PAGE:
ENG250 201904 undergraduate

Summer 2020
ENG 250
Applies To: 
Literature & Digital Culture (Cancelled)

Emily Simnitt

Emily Simnitt profile picture
  • Title: Senior Instructor
  • Additional Title: Director, WSCR Minor
  • Phone: 541-346-3517
  • Office: 301E Tykeson Hall
  • Website: Website
Department Section Description: 

ENG 250: Literature and Digital Culture offers a guided introduction to new technologies scholars use to study literature in our global, digital world. This web-based course is designed for the “tech-curious” with opportunities for all levels to learn new technology and critically examine questions about equitable access to home, belonging, and environmental justice. Together, we will explore how digital technologies illuminate and obscure inequities related to class, race, ability/disability, nationhood, and citizenship, etc. 


We will pair our study of digital culture, home, and environmental justice with the University of Oregon 2020/2021 Common Reading Clade, excerpts from Elizabeth Rush's Rising: Dispatches from the New American Short, and a selection of digital humanities projects. We will practice how to critically read and discuss climate change and environmental justice in a digital environment; describe and process relevant "data" using a variety of digital methods; and work individually and in teams to develop critical questions and make recommendations for engaging digital communities in the issues we uncover together. This class is offered online and satisfies a General Education Arts and Letters Group Requirement. It is a required course in the DH minor and serves as a prerequisite for English 470: Technologies and Texts Capstone.


A & L

Arts & Letters (A&L) courses create meaningful opportunities for students to engage actively in the modes of inquiry that define a discipline. Courses are broad in scope and demonstrably liberal in nature (that is, courses that promote open inquiry from a variety of perspectives). Though some courses may focus on specialized subjects or approaches, there will be a substantial course content locating that subject in the broader context of the major issues of the discipline. Qualifying courses will not focus on teaching basic skills but will require the application or engagement of those skills through analysis and interpretation.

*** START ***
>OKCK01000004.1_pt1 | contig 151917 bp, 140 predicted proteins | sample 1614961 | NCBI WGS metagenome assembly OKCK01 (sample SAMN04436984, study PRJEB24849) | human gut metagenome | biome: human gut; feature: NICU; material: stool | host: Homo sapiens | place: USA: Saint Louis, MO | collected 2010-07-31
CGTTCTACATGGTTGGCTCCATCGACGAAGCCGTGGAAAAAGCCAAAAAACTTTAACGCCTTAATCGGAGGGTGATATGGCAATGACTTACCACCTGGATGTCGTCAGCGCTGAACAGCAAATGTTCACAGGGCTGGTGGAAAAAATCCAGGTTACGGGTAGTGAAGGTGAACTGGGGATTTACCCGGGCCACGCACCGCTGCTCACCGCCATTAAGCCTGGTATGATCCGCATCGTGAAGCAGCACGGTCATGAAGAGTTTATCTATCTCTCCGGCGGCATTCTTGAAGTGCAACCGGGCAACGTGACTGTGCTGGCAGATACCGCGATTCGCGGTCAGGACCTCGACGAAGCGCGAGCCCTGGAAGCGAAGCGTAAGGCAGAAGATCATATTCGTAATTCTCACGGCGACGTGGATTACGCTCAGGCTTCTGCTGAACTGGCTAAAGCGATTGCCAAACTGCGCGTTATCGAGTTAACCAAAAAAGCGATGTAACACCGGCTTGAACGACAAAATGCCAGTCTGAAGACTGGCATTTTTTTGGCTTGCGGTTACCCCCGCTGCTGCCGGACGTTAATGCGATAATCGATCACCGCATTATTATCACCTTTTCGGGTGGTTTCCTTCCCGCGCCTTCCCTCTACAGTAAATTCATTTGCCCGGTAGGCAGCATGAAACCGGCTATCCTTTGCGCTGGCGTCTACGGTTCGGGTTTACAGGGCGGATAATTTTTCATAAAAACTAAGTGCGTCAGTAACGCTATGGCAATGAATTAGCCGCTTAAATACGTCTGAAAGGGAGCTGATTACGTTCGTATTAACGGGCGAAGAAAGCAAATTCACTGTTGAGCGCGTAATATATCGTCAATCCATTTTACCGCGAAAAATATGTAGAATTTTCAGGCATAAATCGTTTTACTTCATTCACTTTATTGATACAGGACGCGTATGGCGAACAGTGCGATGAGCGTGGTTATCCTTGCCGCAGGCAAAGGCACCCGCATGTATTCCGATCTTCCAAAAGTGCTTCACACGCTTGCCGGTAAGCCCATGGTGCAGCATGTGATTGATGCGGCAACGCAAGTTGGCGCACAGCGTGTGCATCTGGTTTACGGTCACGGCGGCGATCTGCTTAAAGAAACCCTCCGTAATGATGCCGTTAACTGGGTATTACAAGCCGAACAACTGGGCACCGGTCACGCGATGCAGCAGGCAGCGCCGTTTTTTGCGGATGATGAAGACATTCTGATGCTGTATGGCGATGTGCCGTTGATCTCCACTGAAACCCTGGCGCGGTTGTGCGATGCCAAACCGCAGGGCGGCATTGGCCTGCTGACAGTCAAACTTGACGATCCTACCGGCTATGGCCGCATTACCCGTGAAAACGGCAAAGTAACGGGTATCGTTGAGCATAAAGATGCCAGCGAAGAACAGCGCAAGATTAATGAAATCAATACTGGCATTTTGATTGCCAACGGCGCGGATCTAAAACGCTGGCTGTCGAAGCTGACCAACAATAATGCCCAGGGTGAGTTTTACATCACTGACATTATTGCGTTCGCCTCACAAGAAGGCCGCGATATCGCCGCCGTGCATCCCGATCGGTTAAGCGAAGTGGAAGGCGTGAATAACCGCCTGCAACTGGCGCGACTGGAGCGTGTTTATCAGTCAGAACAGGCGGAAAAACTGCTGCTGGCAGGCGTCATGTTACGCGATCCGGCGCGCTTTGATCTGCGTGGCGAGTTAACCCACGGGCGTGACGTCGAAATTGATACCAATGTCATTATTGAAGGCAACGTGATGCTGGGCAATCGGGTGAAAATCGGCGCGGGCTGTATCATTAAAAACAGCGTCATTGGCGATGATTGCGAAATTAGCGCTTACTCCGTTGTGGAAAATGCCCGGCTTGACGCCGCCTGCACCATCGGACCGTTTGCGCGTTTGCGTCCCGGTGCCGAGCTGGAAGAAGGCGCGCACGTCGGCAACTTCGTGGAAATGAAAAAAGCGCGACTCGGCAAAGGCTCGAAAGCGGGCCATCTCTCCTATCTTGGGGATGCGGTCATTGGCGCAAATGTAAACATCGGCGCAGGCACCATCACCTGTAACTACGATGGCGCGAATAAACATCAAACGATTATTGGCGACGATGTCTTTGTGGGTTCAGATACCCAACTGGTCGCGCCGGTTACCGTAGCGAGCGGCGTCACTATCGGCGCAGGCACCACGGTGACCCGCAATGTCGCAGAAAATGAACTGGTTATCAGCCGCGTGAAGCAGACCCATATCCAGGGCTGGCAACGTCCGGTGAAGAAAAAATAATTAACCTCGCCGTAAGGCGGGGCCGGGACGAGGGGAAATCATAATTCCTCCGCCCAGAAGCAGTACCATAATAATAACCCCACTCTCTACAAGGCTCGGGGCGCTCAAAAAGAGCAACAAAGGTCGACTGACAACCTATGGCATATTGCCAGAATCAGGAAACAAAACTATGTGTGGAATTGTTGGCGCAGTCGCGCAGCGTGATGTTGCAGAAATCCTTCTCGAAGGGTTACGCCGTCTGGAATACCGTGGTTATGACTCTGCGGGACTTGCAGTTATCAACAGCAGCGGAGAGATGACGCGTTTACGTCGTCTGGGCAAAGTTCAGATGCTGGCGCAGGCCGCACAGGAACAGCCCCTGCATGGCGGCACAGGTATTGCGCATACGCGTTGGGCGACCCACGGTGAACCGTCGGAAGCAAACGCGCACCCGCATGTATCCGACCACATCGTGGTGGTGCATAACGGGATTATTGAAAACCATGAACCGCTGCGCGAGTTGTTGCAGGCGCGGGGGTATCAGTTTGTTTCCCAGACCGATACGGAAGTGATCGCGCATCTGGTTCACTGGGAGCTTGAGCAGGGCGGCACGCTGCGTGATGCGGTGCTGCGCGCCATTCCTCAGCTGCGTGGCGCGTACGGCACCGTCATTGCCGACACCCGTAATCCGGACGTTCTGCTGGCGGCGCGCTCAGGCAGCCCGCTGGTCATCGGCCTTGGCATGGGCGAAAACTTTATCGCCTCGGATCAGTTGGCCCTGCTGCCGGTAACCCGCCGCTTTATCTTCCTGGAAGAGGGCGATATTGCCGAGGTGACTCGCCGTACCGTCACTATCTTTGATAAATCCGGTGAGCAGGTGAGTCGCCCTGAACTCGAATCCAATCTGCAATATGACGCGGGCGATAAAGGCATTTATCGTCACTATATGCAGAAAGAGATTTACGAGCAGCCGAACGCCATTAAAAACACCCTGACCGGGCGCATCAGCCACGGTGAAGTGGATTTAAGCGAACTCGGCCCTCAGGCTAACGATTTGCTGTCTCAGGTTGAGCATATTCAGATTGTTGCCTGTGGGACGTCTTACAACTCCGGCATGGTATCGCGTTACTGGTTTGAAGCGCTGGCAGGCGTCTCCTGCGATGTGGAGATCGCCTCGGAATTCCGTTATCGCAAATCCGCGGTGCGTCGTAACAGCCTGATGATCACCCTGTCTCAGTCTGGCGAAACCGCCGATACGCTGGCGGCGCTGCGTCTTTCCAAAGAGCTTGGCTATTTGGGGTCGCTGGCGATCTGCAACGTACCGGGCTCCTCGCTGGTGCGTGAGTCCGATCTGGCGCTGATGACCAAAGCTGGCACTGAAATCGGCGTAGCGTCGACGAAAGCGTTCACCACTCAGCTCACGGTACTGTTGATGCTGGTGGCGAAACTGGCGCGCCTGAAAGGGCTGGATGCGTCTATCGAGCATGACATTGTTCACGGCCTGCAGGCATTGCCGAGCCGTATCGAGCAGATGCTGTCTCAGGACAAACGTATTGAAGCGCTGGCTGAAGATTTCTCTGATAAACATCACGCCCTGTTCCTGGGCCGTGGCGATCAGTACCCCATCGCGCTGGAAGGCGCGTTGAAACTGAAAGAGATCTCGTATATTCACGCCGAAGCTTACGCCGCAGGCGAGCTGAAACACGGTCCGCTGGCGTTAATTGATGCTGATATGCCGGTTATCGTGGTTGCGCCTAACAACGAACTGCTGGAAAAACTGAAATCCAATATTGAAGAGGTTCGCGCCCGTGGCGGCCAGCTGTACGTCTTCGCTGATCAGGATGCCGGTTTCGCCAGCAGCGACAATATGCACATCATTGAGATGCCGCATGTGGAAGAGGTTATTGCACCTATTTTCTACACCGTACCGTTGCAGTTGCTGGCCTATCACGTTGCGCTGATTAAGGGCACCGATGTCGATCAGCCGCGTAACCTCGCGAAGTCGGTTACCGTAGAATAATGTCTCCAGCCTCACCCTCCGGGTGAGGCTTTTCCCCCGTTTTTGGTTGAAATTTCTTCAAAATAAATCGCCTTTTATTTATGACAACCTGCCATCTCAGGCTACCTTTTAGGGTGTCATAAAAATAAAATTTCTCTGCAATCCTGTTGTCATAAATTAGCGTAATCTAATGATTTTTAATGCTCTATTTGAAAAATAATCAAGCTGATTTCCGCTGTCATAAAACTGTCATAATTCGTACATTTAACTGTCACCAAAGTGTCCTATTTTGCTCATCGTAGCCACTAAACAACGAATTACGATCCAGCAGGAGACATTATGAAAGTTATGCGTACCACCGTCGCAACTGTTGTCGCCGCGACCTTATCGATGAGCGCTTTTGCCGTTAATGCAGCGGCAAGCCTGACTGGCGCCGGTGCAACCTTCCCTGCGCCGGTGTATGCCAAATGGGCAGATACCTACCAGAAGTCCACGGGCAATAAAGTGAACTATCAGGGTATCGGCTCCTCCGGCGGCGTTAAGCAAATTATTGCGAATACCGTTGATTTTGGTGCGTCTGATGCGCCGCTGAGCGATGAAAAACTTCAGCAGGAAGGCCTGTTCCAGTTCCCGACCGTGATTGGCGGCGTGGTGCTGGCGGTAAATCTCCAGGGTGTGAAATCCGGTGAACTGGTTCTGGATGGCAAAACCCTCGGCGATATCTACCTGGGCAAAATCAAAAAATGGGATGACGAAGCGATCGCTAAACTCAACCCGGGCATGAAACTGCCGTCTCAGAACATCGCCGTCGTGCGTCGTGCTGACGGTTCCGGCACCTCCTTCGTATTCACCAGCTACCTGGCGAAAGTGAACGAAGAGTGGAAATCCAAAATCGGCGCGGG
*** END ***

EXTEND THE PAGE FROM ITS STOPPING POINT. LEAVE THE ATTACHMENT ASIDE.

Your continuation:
Lower-Division Elective

Lower-division Elective courses allow students to choose (or “elect”) courses or faculty specific to their own developing interests, enabling them thereby to shape their own educational experience.  Major II students can also use one lower-division elective to fulfill the Writing Requirement with ENG 209 The Craft of the Sentence.

English Minor

English Minor courses offer students centuries of cultural experience and representation in poetry, prose, drama, film, TV, new media, and folk artifacts.  The English minor can focus and extend the values of a liberal arts education, while also providing extensive training in writing, speaking, and critical thinking.

Digital Humanities Minor

Digital Humanities Minor courses integrate literary study with the use of digital tools and technologies. Students in the minor learn how to make interpretive arguments by building digital archives and maps, interacting with digital games, using web-based publishing platforms, and visualizing data. The minor pays particular attention to the culture of creation in literary and cultural analysis.